The Expansion of Veteran Eligibility for Reimbursement Act of 2010 amended the requirements related to non-health insurance payments to remove the phrase “in part”. As a result, the VA revised its regulations to permit it to make a payment under the Millennium Bill in situations where automobile or other forms of non-health insurance made a partial payment, and where the veteran remained liable for the balance of the health care provider’s bill. However, there was no corresponding change made to the provisions related to health insurance contracts. As a result, the VA continued to view partial payment by a health plan as a bar to payment by the VA.

In Staab, the Court of Appeals adopted a more lenient interpretation of the statute, i.e., a more restrictive view of the VA’s statutory bar on reimbursement. Specifically, the Court held that the reimbursement bar would only apply when the payment from the health plan fully extinguished the veteran’s liability. The practical effect was to place health insurance plans on equal footing with other forms of insurance. The Court remanded the case back to the lower court for further proceedings.

The VA subsequently appealed the Court of Appeals decision. However, on June 14, 2017, Veterans Affairs Secretary David Shulkin announced that the Department would drop its appeal.  Reversing course, Secretary Shulkin indicated that the VA had drafted regulations to implement the expanded Millennium Bill coverage. Those regulations form the basis of this interim final rule.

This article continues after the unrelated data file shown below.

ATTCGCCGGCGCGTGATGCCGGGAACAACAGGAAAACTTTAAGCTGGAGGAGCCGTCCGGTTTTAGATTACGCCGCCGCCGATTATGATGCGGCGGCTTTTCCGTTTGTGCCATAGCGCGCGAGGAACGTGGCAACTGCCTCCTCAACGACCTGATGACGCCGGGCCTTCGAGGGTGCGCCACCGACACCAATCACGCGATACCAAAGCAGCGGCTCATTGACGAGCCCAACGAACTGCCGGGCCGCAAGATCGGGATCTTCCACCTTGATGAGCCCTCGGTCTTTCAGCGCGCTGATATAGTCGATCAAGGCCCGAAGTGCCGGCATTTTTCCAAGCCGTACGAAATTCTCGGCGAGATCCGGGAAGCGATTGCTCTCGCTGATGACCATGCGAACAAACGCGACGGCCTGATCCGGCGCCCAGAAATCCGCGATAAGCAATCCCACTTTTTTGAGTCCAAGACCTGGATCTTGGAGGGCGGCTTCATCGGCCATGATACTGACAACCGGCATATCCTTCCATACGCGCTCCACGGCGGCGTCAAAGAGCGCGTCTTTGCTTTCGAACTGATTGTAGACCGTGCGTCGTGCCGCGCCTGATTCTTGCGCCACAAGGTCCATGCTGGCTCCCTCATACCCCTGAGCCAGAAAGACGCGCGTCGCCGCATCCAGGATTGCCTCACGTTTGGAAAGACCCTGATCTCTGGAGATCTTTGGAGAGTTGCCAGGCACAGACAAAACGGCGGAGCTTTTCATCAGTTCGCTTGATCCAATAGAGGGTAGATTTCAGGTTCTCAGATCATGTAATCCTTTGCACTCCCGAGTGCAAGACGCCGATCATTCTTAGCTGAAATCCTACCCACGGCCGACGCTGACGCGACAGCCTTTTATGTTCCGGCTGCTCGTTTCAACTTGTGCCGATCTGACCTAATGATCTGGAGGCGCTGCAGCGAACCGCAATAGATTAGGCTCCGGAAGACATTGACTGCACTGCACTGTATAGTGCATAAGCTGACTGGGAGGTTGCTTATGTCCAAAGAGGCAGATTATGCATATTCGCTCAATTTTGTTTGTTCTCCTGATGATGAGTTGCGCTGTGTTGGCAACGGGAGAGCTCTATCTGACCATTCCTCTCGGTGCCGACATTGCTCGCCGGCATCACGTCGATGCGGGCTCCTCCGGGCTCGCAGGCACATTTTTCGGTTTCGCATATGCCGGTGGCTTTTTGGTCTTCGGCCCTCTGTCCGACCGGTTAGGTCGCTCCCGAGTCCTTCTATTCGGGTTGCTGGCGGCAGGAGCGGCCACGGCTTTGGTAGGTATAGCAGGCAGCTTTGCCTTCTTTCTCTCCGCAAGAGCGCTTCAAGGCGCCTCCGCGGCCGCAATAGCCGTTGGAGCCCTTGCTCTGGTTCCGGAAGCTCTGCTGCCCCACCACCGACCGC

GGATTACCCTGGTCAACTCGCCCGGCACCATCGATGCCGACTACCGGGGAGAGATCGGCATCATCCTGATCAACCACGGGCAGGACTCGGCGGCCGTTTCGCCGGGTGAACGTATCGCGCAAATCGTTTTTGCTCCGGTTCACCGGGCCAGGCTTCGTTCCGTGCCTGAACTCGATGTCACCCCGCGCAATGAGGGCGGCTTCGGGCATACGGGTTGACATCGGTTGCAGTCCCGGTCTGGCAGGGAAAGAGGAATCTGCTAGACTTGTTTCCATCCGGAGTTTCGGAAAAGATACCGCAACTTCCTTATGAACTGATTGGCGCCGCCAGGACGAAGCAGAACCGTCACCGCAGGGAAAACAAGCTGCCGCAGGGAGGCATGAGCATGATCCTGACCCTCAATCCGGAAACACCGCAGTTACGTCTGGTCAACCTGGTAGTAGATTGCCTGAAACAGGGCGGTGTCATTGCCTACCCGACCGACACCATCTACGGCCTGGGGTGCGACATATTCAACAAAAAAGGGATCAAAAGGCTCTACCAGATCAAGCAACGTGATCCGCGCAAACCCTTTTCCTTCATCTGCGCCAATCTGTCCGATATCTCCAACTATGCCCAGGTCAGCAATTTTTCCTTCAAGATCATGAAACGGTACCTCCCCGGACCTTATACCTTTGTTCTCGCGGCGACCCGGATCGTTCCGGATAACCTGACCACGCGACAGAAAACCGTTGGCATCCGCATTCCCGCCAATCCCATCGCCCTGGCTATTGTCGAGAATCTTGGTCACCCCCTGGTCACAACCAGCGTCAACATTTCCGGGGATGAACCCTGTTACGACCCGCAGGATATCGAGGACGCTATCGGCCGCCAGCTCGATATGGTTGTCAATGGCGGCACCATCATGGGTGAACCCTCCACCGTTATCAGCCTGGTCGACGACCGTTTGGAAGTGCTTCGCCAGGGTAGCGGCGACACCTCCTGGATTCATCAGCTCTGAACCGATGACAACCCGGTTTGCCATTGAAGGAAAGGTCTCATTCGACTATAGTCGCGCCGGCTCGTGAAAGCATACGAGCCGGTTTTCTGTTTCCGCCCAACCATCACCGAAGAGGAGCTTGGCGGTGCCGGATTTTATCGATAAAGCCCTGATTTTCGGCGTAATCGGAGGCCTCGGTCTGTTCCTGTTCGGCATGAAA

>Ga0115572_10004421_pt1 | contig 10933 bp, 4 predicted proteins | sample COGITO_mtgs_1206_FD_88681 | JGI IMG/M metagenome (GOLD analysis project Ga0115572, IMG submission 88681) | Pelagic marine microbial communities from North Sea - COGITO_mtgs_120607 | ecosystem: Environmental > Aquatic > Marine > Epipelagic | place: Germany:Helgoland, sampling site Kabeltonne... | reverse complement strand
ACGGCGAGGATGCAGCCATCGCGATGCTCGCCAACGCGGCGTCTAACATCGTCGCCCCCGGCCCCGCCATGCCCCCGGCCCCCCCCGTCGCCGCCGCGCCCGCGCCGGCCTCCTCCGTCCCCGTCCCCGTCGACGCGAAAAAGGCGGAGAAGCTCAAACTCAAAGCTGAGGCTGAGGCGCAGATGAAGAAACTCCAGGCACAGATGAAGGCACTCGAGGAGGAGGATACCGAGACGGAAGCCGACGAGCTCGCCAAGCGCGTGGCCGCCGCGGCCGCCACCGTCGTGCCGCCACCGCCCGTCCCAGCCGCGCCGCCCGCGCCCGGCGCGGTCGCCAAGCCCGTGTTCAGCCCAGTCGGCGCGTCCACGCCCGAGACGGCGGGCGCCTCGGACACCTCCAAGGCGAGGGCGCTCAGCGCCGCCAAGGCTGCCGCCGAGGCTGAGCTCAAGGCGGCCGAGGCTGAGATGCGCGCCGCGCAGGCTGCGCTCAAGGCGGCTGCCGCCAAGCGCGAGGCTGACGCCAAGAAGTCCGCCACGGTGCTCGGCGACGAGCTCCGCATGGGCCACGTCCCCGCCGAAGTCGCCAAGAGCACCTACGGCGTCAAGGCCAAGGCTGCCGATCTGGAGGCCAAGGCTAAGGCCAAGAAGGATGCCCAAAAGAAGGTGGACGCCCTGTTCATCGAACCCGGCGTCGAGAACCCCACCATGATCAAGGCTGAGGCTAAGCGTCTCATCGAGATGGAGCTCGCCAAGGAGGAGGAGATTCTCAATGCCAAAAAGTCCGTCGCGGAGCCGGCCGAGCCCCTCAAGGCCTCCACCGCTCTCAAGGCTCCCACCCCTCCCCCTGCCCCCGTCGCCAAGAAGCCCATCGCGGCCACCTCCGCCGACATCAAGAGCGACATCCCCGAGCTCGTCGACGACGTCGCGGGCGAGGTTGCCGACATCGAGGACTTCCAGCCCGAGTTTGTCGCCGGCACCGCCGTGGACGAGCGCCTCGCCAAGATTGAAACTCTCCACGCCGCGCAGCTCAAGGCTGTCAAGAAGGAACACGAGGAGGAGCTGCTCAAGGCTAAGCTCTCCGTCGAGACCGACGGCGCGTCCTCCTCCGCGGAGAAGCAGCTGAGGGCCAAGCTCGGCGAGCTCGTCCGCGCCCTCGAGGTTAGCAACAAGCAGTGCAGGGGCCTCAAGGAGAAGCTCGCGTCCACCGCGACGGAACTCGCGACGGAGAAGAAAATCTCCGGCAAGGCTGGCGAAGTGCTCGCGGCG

Provisions of Interim Final Rule

Partial Payment from Health Insurance Plan

The VA revised its regulations at 38 C.F.R. §17.1002(f) to indicate that the VA will make payment under the Millennium Bill to the extent the veteran otherwise qualifies for coverage to the extent that the veteran “does not have coverage under a health-plan contract that would fully extinguish the medical liability for the emergency treatment.” The VA retained the reimbursement bar for situations where the veteran would have been covered under a health plan had the veteran or the provider failed to comply with the requirements of that health plan, e.g., by failing to submit a timely claim. This change will apply to: (1) all claims pending with the VA as of April 8, 2016 or (2) submitted after that date.

Expansion of Payment Authority for Emergency Transportation

The VA historically viewed emergency ambulance transportation to the non-VA facility as part of the overall emergency treatment of the veteran. As a result, the VA believed that a health plan’s payment for the hospital care, in whole or in part, triggered its reimbursement bar. One common situation that impacts ambulance suppliers involves veterans that have Medicare Part A benefits (which cover the costs of their hospital care), but where the veteran has elected to forego paying for Medicare Part B.  In these situations, Medicare would pay for the hospital care. The VA took the position that this triggered the reimbursement bar, and therefore prevented it from making payment for the emergency ambulance transportation.